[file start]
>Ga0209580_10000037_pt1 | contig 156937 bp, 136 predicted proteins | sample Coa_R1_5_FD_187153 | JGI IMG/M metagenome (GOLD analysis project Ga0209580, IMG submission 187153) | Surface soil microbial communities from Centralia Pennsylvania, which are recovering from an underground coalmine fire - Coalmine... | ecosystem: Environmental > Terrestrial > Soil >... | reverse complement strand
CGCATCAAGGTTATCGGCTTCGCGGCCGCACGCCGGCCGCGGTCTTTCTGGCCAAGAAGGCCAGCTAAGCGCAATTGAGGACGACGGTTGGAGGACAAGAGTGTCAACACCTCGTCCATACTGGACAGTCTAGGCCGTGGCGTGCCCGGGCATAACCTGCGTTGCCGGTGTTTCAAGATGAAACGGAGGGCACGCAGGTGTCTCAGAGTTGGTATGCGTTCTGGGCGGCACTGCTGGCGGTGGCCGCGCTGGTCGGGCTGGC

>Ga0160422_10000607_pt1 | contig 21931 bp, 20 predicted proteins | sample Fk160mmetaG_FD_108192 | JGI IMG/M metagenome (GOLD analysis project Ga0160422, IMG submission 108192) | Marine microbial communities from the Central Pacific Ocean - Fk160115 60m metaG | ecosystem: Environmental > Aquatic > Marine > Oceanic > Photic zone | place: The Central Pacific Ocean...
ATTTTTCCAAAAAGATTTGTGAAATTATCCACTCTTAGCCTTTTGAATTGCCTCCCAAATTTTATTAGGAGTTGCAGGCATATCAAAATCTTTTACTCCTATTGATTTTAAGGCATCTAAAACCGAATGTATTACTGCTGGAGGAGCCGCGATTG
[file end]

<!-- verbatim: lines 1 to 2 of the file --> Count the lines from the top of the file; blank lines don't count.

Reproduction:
>Ga0209580_10000037_pt1 | contig 156937 bp, 136 predicted proteins | sample Coa_R1_5_FD_187153 | JGI IMG/M metagenome (GOLD analysis project Ga0209580, IMG submission 187153) | Surface soil microbial communities from Centralia Pennsylvania, which are recovering from an underground coalmine fire - Coalmine... | ecosystem: Environmental > Terrestrial > Soil >... | reverse complement strand
CGCATCAAGGTTATCGGCTTCGCGGCCGCACGCCGGCCGCGGTCTTTCTGGCCAAGAAGGCCAGCTAAGCGCAATTGAGGACGACGGTTGGAGGACAAGAGTGTCAACACCTCGTCCATACTGGACAGTCTAGGCCGTGGCGTGCCCGGGCATAACCTGCGTTGCCGGTGTTTCAAGATGAAACGGAGGGCACGCAGGTGTCTCAGAGTTGGTATGCGTTCTGGGCGGCACTGCTGGCGGTGGCCGCGCTGGTCGGGCTGGC